WASHINGTON (AP) — New federal rules would be "the smartest, quickest" way to regulate the device the gunman in the Las Vegas massacre used to heighten his firepower, House Speaker Paul Ryan said Wednesday in remarks that suggested Congress was unlikely to act first.
It remains unclear, however, what if any action the federal Bureau of Alcohol, Tobacco, Firearms and Explosives will take on so-called bump stocks. The agency has said that once it issues a ruling on a weapon or equipment, it revises its stance only if gun laws or the equipment itself have changed.
The bureau decided in 2010 that bump stocks did not violate federal law, and gun statutes and the design of the mechanism have been unchanged since then. Ryan, R-Wis., said lawmakers are trying to figure out why the bureau has allowed the sale of bump stocks.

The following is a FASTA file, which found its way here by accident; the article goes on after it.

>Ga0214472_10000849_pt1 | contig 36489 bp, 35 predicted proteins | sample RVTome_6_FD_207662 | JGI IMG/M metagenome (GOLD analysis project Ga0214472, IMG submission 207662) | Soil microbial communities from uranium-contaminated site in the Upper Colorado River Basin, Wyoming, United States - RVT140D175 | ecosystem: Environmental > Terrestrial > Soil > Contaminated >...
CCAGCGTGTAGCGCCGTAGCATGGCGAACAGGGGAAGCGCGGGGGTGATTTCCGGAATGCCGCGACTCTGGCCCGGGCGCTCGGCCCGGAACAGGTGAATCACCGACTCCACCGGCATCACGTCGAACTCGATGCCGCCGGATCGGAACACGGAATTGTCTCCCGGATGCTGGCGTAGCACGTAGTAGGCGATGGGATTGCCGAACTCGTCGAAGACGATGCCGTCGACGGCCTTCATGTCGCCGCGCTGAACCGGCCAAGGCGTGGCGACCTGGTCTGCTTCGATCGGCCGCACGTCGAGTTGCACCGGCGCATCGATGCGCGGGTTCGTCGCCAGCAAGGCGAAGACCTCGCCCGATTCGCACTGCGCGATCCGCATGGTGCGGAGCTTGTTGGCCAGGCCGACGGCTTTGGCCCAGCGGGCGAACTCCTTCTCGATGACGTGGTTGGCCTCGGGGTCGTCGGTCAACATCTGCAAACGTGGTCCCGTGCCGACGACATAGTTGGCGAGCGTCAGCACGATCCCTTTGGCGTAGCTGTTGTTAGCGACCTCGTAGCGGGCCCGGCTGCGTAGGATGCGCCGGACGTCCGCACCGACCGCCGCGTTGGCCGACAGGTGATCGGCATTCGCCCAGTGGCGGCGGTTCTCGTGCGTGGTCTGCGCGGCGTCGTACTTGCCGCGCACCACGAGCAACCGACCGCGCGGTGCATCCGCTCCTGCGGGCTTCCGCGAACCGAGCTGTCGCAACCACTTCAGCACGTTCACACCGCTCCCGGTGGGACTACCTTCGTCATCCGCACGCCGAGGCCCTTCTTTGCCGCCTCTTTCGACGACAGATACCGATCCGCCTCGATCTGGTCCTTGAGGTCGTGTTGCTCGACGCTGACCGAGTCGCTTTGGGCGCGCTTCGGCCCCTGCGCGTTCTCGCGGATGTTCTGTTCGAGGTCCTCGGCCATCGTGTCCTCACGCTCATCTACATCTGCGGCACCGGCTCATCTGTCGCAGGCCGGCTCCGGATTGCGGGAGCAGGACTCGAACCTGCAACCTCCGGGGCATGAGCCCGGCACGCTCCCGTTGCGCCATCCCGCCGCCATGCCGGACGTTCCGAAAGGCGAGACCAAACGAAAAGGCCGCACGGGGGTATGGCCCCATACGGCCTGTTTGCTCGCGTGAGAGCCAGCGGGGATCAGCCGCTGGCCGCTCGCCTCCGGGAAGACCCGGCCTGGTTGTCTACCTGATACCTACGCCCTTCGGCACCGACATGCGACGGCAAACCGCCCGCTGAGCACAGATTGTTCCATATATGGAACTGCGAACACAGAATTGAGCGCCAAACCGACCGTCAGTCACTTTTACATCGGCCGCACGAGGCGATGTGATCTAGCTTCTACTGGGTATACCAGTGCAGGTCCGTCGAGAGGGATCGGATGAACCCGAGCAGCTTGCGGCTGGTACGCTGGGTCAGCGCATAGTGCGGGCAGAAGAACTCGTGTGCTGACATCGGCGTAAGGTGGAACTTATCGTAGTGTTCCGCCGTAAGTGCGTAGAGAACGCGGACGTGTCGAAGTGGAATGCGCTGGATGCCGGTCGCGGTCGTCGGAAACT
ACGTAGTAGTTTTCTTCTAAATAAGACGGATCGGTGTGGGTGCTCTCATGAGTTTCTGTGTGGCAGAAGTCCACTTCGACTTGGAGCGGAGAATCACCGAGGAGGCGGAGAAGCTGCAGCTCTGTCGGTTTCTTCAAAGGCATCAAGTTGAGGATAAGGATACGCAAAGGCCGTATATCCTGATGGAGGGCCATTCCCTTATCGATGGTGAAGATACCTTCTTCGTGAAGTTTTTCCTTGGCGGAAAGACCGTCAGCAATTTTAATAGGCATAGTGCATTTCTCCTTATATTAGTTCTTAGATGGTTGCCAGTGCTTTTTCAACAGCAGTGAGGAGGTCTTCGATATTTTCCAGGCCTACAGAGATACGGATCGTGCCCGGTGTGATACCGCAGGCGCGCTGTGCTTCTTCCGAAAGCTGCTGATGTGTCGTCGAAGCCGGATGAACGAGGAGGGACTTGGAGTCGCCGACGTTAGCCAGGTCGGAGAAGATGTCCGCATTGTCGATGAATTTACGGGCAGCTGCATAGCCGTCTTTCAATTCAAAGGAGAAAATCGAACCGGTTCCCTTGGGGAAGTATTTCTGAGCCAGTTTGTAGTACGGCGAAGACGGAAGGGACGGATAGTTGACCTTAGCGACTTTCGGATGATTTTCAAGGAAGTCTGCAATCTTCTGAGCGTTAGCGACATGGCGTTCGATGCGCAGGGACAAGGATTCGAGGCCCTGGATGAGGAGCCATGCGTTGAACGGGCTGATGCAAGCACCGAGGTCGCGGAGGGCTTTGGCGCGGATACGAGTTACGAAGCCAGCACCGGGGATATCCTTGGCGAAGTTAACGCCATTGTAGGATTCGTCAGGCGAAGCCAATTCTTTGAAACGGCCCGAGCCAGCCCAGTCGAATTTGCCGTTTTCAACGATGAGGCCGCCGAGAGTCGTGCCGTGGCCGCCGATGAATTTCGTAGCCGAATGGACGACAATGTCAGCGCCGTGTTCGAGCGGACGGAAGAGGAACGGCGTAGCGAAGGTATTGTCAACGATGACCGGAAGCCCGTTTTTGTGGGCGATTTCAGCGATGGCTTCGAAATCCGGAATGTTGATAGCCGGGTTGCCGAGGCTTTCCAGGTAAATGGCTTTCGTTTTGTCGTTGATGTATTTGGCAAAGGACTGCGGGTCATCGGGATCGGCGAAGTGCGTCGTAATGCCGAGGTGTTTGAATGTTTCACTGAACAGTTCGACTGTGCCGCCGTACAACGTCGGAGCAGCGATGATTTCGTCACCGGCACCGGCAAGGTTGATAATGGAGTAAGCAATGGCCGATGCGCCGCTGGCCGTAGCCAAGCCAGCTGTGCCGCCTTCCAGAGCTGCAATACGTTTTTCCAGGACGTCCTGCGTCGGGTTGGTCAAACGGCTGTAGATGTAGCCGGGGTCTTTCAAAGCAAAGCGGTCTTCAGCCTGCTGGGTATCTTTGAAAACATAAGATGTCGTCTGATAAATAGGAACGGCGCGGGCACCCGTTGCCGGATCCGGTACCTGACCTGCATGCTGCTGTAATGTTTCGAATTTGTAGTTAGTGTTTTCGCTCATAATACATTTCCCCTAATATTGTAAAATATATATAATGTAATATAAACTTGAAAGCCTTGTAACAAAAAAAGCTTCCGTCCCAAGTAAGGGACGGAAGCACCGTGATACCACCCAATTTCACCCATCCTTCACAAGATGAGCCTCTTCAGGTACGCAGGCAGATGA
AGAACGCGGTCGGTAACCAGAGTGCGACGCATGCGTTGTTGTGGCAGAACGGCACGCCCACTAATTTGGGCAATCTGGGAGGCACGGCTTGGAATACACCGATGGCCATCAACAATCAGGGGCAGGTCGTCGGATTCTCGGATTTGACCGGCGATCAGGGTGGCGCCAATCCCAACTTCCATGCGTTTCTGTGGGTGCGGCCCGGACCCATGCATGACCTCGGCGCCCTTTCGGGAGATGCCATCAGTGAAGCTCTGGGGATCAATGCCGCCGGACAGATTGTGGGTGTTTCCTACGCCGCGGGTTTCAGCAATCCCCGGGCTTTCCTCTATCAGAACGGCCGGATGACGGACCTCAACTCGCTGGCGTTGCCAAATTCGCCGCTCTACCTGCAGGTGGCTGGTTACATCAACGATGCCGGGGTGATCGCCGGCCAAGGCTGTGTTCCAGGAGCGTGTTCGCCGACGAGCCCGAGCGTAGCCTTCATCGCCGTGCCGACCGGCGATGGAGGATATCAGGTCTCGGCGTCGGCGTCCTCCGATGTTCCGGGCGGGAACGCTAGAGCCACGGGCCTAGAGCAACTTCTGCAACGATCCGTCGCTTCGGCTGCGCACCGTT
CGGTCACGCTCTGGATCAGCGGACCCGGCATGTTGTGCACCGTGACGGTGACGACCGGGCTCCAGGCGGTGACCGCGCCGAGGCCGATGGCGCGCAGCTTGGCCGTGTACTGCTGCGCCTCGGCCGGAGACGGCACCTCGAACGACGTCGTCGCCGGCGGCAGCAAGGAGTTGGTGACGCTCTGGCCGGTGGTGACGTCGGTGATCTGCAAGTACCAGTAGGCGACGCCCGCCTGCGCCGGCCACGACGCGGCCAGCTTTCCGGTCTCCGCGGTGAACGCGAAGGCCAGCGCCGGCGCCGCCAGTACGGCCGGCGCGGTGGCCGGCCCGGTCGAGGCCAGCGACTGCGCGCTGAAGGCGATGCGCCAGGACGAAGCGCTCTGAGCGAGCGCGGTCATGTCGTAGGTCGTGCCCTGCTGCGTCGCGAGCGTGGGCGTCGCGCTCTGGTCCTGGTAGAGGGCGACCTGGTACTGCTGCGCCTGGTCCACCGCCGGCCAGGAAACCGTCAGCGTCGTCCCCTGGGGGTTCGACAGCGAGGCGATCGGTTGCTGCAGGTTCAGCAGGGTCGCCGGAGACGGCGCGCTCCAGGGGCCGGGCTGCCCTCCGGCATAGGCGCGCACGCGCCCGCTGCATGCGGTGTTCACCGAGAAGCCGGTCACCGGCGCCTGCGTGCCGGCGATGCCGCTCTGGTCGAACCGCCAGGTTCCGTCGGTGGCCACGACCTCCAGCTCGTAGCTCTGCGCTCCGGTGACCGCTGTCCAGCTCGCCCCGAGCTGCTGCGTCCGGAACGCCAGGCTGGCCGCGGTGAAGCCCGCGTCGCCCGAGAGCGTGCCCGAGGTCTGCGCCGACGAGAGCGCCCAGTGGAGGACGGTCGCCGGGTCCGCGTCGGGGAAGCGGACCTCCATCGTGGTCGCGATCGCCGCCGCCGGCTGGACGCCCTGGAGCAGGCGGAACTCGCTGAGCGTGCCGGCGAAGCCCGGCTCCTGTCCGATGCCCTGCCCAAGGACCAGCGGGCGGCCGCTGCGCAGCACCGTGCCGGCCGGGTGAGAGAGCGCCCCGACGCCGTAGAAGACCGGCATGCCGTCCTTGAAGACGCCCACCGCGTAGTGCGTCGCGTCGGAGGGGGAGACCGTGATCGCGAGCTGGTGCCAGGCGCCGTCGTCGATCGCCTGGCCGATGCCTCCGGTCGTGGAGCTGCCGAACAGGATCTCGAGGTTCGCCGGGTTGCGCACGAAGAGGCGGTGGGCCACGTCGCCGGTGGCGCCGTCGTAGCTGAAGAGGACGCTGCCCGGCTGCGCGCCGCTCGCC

"This is a regulation that probably shouldn't have happened in the first place," Ryan told reporters.
He added, "We think the regulatory fix is the smartest, quickest fix."
ATF spokeswoman Mary Markos declined to say whether the White House or Justice Department could or will compel the agency to re-evaluate its 2010 decision.
Bump stocks can be attached to a semi-automatic rifle to fire continuously, discharging 400 to 800 rounds in one minute. That can transform guns into fully automatic weapons, which are strictly regulated.
The devices were found in the arsenal of gunman Stephen Paddock, who fired from a high-rise hotel into a packed country music festival, leaving 58 dead and more than 500 wounded. It was the deadliest mass shooting in modern U.S. history.